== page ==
Wipfli helps students with a deep dive into real-world business ethics
It could well have been the prospect of a $300 top prize, catered lunch and commemorative T-shirt that caught the eye of the 140 undergraduates at West Chester University outside Philadelphia who signed up for last fall’s second annual ethics case competition.
But the analytical, creative problem-solving and presentation skills the students developed for the event were among the intangible and priceless benefits they accrued. The full day of friendly but intense competition was made possible by Wipfli which sponsored the event for the second time and is on board to be back a third time this October. Eight Wipfli partners and associates served as judges for the day-long event.
“It was neat to see how the students thought and to see their interactions. A large part of the scoring was how well they worked together,” said Torpey White, a partner in the firm’s risk advisory practice. White and other members of the firm’s Philadelphia and Radnor, Pa., offices helped coordinate Wipfli’s efforts.The Accountants, one of two winning student teams with their Wipfli judges. From left, judges Kristin Kitzinger and Caroline McDonnell and winners Kathryn Kelly, Maria Coyle, Isabella Stanziani, Lucas Klien and judge Torpey White.
The Wipfli Foundation has long funded scholarships and textbook purchases for students, but the case competition has taken Wipfli’s involvement with West Chester to a new level.
“Wipfli is a critical partner in the success of our students and the success of our program,” said Peter Oehlers, the West Chester accounting professor who serves as faculty advisor to the school chapter of the accounting honor society Beta Alpha Psi. The student organization handles the planning and logistics for the competition.
Lexi Laskowski, a 2020 West Chester graduate who majored in accounting, proposed the concept of the case competition to the department with the idea that blending ethics and business would be engaging and highly relevant for students. “It’s more than just a hot topic. Ethics is especially important in today’s business landscape,” she said.
“I participated in other kinds of case competitions in my academic career, and they were helpful because you really got to practice what you were learning in the classroom,” Laskowski said. “It’s an opportunity to practice collaboration skills, and work on creative thinking and problem solving in a more holistic and interactive way.”
The university skipped the contest during the COVID disruption of 2020, but brought it back with great enthusiasm this past academic year.West Chester’s Finest, the other winning team with judges. From left, Wipfli’s Mike Rice and Mark Funk, competitors Brendan Keane, Nick D'Angelo, Nate Frankel, Daniel Gauntlett and judge Kevin Paul.
First in-person event
It was the first in-person event held by the accounting department after the campus closure due to the pandemic. Student participants were divided into 25 teams of 4 to 6 people and had two weeks to prepare for the competition which involved a 10-minute presentation followed by five minutes of Q & A by the Wipfli judges. The overall group was split in half and judged by separate panels, resulting in two winning teams in which each member received $300, plus $150 for second place and $50 for third place competitors.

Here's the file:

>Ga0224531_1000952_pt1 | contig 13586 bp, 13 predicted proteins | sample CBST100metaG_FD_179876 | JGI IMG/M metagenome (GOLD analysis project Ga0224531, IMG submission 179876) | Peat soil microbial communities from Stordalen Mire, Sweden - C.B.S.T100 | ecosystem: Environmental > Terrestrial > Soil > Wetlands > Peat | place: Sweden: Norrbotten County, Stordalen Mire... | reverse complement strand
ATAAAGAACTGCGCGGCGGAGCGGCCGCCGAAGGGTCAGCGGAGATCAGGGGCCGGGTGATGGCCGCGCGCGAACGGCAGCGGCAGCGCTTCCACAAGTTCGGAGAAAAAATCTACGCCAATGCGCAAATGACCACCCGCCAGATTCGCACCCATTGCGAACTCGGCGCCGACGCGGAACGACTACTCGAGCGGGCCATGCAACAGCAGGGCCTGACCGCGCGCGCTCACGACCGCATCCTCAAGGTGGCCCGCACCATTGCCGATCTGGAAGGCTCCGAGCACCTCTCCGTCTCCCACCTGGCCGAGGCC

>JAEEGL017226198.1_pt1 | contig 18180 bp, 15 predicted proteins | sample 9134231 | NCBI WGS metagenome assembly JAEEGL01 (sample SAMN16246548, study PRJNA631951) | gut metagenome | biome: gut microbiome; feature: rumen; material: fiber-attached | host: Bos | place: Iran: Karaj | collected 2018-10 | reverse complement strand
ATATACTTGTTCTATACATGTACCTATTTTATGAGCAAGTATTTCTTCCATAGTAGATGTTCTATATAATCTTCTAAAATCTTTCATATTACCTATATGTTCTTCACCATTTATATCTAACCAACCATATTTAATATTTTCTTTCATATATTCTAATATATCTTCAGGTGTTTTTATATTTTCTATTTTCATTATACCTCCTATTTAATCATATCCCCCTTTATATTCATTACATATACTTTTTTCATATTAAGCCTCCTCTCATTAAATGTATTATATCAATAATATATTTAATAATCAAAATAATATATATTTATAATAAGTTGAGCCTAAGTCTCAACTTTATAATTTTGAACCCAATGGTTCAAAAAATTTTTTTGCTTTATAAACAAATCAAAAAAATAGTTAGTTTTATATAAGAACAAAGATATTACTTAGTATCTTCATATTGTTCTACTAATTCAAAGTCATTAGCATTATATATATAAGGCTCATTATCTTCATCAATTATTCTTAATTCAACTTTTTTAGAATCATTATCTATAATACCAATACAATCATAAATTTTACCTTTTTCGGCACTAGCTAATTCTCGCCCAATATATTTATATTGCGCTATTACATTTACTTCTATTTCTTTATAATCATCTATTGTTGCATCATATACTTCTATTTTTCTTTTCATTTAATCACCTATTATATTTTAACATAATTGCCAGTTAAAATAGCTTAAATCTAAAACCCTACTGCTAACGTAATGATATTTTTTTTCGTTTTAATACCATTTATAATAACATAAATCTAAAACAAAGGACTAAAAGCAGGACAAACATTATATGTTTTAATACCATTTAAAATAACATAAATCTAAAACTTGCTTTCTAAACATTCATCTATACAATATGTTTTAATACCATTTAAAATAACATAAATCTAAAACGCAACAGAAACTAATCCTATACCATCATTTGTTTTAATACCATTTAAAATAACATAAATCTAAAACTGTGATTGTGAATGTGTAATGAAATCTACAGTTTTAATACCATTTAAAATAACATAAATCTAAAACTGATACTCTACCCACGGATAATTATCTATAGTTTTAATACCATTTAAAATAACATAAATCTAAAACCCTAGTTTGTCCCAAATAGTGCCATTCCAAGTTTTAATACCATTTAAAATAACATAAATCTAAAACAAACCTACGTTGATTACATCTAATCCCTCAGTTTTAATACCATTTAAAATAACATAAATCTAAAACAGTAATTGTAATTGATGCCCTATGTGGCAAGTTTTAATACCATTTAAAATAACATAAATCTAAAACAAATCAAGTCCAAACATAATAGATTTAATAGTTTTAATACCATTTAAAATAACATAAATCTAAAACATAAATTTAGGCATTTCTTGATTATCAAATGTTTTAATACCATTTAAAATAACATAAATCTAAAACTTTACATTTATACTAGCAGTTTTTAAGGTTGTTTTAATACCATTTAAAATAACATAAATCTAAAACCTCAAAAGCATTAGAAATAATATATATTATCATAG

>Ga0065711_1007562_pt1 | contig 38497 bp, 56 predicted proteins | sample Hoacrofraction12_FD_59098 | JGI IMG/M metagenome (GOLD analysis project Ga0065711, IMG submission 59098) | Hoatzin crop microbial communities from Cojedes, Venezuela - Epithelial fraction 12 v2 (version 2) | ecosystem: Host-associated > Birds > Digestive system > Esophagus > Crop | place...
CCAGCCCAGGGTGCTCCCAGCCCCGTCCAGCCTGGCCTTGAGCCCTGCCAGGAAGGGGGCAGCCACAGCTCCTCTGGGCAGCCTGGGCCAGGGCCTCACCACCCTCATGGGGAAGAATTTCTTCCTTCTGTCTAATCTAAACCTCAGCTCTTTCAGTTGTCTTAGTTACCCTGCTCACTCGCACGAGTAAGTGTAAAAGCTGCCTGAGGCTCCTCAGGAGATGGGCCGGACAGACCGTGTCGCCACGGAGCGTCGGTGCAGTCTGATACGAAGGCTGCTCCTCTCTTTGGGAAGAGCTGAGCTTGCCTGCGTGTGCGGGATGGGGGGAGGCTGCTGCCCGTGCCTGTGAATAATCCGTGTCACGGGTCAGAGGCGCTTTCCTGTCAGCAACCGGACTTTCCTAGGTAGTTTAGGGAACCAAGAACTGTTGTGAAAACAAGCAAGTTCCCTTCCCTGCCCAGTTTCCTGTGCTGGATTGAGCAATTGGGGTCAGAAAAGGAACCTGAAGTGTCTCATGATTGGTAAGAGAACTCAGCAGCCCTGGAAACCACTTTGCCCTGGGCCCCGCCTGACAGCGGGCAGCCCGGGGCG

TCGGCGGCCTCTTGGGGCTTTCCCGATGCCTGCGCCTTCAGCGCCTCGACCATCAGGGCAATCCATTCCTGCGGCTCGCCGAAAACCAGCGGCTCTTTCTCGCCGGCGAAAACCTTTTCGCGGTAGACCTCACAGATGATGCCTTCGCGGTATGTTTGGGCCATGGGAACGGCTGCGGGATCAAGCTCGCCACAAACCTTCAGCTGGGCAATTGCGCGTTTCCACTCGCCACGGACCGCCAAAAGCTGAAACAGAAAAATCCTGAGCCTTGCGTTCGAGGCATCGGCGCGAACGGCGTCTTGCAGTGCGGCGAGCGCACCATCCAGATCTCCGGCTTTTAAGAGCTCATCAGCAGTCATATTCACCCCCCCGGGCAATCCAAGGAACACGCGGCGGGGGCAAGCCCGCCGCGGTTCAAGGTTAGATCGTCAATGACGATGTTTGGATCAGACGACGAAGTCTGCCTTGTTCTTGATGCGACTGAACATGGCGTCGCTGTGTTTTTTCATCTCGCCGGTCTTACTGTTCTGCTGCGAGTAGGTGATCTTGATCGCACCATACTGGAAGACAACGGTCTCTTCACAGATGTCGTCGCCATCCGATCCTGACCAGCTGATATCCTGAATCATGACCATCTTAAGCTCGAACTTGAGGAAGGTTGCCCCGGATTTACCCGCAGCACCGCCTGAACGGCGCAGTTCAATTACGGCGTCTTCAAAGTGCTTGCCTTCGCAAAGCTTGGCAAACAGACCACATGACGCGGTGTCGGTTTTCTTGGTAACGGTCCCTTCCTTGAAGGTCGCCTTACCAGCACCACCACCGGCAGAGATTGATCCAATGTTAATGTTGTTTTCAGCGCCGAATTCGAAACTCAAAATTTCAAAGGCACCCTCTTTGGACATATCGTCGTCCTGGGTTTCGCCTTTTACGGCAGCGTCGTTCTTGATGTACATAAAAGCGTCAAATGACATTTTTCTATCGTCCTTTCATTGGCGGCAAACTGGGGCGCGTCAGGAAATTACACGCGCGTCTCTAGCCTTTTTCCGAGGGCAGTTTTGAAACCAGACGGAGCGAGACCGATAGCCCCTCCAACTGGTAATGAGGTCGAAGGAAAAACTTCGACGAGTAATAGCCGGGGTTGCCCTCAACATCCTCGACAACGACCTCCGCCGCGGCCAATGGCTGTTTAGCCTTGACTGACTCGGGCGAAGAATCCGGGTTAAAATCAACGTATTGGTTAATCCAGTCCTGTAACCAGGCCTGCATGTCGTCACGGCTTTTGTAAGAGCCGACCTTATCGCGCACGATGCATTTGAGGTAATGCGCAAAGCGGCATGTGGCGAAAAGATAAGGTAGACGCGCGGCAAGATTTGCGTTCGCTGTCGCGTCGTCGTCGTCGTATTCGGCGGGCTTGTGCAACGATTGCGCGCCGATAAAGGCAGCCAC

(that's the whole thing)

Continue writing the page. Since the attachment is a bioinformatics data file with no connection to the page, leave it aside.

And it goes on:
Wipfli underwrote the roughly $15,000 total cost of the event.
The case study they tackled last fall centered on ecommerce giant Amazon’s new program to reward customers for submitting shopping receipts from non-Amazon merchants. The insights would provide Amazon with valuable seller data to boost their competitive advantage. The key ethical questions: Does this offer represent a threat or an opportunity for consumers and what is its larger impact on retail market?
“Students got to apply theory to the business world. They could see that accounting involves more than who can add numbers the fastest,” White added. “We judged them on their rationale for reaching the conclusion they did.”Student director Gabby Ciarlante, left, and members of the planning committee were recognized for their exemplary preparations.
Sakina Farooq, a rising sophomore, signed up for the competition largely because a professor was offering extra credit to all students who participated. “The experience was very exciting as it was the first in-person experience that was happening in the business building (since the start of the pandemic),” she said. “Although I only knew one of my team members ahead of time, I got to build connections with my other team members who were upperclassmen, so they gave lots of advice. Our team worked well together, and we all were excited to be a part of the experience.”
Although her team didn’t place, Farooq said they learned about collaboration, listening, and ultimately finding consensus as they put together their presentations. She’s looking forward to serving as student director of the competition. “I am excited to work with Wipfli to make this competition a success. I will miss competing, but I am excited to be a part of this event in a different way.”
About 60% of the participants last year were accounting majors with the rest divided among other academic areas including mathematics, computer science, economics and marketing.
Gabby Ciarlante, a rising junior and accounting major who served as student director for the fall competition, was delighted to learn that she was also awarded a $1,000 scholarship from Wipfli for the coming school year in recognition of her academic success and leadership in organizing the latest competition.
Ciarlante also noted the value of the event as a networking opportunity for students. Two or three West Chester students each year typically become interns at Wipfli. “It definitely has a positive impact on recruiting,” she said. “Everyone now knows what Wipfli is.”